2012        Jul 8, Saudi Arabia’s Prince Mohammed bin Saud (78), a senior prince and former defense minister, died. He wielded influence as part of a council of royal family members that helps select the heirs to rule the country.
    (AP, 7/8/12)
2012        Jul 8, Sudanese security forces fired tear gas after demonstrations broke out at the University of Khartoum, where nationwide protests against high prices began last month.
    (AFP, 7/8/12)
2012        Jul 8, Syrian forces pounded Aleppo and Deir Ezzor provinces as at least 35 people were killed across the country, among them 17 civilians.
    (AFP, 7/8/12)
2012        Jul 8, In Vietnam Cuban President Raul Castro met with state leaders following a visit to China, as Havana looks to old communist allies while it attempts to push through historic economic reforms.
    (AFP, 7/8/12)

2013        Jul 8, The US and 28 countries of the EU began negotiations on the Transatlantic Trade and Investment Partnership.
    (SFC, 7/8/13, p.D1)
2013        Jul 8, SF Bay Bridge officials said repairs to cracked rods would delay the opening of the new $6.4 billion Bay Bridge by at least 3 months. Sep 3 had been the scheduled opening date.
    (SFC, 7/9/13, p.A1)
2013        Jul 8, In Virginia three Somalis were convicted of piracy, kidnapping and murder in the 2011 shooting deaths of four Americans sailing in the Indian Ocean off of Oman and could face the death penalty.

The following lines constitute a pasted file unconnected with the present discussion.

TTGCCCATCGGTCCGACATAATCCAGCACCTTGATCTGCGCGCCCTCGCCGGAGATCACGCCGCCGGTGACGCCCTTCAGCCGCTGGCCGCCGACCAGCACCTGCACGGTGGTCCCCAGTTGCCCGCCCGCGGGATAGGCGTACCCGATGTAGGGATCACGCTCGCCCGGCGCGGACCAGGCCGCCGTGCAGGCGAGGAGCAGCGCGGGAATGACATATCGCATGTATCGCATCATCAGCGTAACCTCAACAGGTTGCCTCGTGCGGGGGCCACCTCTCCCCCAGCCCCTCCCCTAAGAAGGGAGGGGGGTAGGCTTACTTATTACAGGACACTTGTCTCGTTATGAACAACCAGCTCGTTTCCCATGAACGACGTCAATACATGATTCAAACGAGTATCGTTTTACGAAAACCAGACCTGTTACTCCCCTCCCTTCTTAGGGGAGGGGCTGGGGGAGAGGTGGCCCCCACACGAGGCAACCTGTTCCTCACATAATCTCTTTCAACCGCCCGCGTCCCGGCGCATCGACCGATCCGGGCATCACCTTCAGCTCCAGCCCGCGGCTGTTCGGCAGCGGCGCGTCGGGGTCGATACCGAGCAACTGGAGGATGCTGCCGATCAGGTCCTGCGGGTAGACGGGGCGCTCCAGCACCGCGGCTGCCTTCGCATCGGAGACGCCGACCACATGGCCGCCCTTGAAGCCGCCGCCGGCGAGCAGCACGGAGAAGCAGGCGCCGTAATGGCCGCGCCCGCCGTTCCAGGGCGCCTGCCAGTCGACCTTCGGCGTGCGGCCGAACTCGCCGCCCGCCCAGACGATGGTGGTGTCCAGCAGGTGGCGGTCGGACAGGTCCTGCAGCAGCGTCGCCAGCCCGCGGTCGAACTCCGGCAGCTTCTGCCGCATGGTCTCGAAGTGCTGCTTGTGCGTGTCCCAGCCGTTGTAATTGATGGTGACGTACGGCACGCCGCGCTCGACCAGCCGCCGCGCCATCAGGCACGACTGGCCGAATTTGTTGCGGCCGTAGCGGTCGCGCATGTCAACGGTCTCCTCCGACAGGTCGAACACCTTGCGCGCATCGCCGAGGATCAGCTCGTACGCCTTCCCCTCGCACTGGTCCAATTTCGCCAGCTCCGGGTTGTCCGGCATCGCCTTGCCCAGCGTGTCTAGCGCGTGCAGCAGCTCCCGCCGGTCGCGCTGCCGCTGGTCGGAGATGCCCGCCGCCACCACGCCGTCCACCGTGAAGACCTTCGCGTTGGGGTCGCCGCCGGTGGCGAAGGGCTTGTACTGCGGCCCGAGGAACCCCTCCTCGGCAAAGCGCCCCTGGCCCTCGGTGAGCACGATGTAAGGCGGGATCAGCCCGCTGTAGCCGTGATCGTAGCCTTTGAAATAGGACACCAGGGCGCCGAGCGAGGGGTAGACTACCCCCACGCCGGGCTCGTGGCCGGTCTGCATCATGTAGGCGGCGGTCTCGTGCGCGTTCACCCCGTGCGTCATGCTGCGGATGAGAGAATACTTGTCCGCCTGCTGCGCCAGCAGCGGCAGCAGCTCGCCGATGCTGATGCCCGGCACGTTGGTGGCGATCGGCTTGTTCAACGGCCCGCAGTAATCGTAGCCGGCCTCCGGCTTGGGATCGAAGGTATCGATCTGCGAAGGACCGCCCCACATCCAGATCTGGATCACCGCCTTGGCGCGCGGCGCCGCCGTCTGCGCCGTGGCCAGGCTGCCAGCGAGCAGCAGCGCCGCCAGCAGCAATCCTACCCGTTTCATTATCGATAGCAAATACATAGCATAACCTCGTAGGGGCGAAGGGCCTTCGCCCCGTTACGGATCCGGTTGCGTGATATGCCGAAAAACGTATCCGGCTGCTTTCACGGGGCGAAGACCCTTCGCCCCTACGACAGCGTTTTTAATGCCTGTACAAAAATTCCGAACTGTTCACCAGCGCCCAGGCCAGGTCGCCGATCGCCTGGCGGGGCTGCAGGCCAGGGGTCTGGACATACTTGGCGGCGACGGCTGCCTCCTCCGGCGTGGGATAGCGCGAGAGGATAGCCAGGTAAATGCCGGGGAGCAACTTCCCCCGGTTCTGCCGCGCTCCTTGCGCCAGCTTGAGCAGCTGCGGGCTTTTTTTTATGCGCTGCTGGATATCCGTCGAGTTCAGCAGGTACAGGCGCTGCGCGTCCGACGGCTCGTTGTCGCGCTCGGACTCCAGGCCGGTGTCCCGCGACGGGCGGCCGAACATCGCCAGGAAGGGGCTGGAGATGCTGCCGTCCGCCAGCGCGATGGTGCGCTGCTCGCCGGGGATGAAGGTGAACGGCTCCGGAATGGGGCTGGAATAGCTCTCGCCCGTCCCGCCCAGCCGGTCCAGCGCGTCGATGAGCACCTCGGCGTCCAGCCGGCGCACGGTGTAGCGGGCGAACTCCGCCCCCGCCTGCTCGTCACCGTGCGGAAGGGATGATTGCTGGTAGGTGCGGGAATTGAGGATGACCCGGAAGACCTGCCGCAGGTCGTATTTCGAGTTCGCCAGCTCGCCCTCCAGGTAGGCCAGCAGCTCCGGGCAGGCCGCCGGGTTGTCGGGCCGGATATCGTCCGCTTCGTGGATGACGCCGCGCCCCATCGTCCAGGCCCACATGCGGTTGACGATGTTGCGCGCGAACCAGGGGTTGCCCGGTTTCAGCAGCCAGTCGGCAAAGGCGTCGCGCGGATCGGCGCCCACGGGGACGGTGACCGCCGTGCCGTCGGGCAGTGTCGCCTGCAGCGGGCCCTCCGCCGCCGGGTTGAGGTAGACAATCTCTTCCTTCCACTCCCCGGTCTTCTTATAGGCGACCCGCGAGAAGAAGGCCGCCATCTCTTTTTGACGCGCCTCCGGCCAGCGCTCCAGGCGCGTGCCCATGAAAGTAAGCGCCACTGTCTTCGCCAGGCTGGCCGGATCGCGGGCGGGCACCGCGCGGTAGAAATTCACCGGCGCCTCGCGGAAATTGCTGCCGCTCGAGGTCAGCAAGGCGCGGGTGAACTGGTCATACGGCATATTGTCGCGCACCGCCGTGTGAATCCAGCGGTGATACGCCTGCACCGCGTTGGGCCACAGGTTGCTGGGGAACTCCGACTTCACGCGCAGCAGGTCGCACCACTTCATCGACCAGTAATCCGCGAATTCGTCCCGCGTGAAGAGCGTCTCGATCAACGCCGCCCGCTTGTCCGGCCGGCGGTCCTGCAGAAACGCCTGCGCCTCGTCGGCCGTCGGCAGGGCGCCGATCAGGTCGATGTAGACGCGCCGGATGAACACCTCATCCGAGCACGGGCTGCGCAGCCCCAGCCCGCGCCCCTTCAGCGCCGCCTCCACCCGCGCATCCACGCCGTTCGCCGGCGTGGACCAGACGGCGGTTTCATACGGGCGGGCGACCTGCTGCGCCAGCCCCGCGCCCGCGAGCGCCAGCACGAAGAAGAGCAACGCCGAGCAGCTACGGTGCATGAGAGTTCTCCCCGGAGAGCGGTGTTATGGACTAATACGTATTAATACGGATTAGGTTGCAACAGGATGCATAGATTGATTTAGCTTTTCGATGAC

(Reuters, 7/9/13)
2013        Jul 8, Afghan authorities said they have arrested Zakaria Kandahari, a man who served as a translator for US Special Forces and was wanted on allegations he tortured and killed civilians. The Wardak provincial governor's office said 16 Taliban were killed and two arrested in a 24-hour operation that ended today. 2 Afghan soldiers were killed and six others wounded. In Laghman province the Afghan intelligence service launched a pre-emptive strike on a group of Taliban after learning they were preparing to attack a police checkpoint. 2 militants were killed in the ensuing gunbattle and one captured. In Nangahar province 3 Afghan national police were killed and another wounded when their checkpoint was attacked.
    (AP, 7/8/13)
2013        Jul 8, China handed down a suspended death sentence on a former railways minister for corruption, a case seen as a test of President Xi Jinping's resolve to crack down on pervasive graft.
    (Reuters, 7/8/13)
2013        Jul 8, Egyptian soldiers and police clashed with Islamists protesting the military's ouster of the president. The bloodshed left 53 pro-Morsi protesters dead as well as 4 members of the security forces.
    (AP, 7/8/13)(AP, 7/9/13)(AP, 7/12/13)